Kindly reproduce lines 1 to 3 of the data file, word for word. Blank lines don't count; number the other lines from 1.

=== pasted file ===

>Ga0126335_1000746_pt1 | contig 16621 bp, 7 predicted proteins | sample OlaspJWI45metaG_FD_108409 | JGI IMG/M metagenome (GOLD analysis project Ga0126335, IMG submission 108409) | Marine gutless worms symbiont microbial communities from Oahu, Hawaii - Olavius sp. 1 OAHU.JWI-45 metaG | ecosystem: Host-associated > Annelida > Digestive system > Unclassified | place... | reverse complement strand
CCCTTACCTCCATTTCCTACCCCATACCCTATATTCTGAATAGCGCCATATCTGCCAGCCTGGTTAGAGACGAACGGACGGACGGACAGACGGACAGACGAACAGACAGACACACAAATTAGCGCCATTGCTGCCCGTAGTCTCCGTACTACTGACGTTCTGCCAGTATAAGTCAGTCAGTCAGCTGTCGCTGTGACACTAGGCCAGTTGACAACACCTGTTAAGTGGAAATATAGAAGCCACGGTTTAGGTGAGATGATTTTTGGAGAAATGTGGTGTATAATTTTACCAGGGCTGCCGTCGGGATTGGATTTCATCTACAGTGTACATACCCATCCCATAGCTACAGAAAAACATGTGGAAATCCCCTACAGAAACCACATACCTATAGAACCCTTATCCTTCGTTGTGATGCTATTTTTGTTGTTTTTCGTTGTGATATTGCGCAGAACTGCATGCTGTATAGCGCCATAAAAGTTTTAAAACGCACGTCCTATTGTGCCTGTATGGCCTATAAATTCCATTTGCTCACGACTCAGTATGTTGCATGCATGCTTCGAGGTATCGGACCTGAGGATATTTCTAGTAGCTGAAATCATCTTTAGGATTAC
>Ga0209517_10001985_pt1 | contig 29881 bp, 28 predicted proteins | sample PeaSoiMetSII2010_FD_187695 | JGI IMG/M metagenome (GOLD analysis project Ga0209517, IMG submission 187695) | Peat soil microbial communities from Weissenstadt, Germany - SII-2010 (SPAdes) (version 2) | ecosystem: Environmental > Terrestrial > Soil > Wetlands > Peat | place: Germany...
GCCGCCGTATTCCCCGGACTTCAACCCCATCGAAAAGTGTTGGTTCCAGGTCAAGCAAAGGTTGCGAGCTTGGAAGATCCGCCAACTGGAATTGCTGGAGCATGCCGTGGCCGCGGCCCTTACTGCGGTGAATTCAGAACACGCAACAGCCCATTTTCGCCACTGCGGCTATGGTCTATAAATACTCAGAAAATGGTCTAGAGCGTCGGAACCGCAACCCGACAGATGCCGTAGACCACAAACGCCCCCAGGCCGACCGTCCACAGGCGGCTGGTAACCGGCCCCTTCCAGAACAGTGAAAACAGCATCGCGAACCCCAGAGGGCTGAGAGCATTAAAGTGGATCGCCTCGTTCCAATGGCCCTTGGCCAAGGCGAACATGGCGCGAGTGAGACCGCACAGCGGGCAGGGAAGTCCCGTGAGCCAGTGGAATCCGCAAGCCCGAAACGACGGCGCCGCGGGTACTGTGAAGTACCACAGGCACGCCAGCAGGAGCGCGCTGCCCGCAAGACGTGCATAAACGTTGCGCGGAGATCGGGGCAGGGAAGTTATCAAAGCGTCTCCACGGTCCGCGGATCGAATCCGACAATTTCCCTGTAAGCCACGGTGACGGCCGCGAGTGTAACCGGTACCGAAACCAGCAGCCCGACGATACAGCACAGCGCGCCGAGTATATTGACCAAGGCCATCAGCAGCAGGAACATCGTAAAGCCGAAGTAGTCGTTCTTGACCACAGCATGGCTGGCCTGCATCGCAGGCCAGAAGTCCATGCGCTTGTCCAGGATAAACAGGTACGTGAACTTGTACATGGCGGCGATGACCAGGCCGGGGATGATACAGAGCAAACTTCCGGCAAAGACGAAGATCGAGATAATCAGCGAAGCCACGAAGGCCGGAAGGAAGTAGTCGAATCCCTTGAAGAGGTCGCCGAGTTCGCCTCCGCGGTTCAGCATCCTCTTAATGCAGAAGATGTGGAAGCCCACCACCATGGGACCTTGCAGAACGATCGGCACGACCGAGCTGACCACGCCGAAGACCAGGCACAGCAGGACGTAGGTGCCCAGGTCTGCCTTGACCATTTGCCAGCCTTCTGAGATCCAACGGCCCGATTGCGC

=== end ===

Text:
>Ga0126335_1000746_pt1 | contig 16621 bp, 7 predicted proteins | sample OlaspJWI45metaG_FD_108409 | JGI IMG/M metagenome (GOLD analysis project Ga0126335, IMG submission 108409) | Marine gutless worms symbiont microbial communities from Oahu, Hawaii - Olavius sp. 1 OAHU.JWI-45 metaG | ecosystem: Host-associated > Annelida > Digestive system > Unclassified | place... | reverse complement strand
CCCTTACCTCCATTTCCTACCCCATACCCTATATTCTGAATAGCGCCATATCTGCCAGCCTGGTTAGAGACGAACGGACGGACGGACAGACGGACAGACGAACAGACAGACACACAAATTAGCGCCATTGCTGCCCGTAGTCTCCGTACTACTGACGTTCTGCCAGTATAAGTCAGTCAGTCAGCTGTCGCTGTGACACTAGGCCAGTTGACAACACCTGTTAAGTGGAAATATAGAAGCCACGGTTTAGGTGAGATGATTTTTGGAGAAATGTGGTGTATAATTTTACCAGGGCTGCCGTCGGGATTGGATTTCATCTACAGTGTACATACCCATCCCATAGCTACAGAAAAACATGTGGAAATCCCCTACAGAAACCACATACCTATAGAACCCTTATCCTTCGTTGTGATGCTATTTTTGTTGTTTTTCGTTGTGATATTGCGCAGAACTGCATGCTGTATAGCGCCATAAAAGTTTTAAAACGCACGTCCTATTGTGCCTGTATGGCCTATAAATTCCATTTGCTCACGACTCAGTATGTTGCATGCATGCTTCGAGGTATCGGACCTGAGGATATTTCTAGTAGCTGAAATCATCTTTAGGATTAC
>Ga0209517_10001985_pt1 | contig 29881 bp, 28 predicted proteins | sample PeaSoiMetSII2010_FD_187695 | JGI IMG/M metagenome (GOLD analysis project Ga0209517, IMG submission 187695) | Peat soil microbial communities from Weissenstadt, Germany - SII-2010 (SPAdes) (version 2) | ecosystem: Environmental > Terrestrial > Soil > Wetlands > Peat | place: Germany...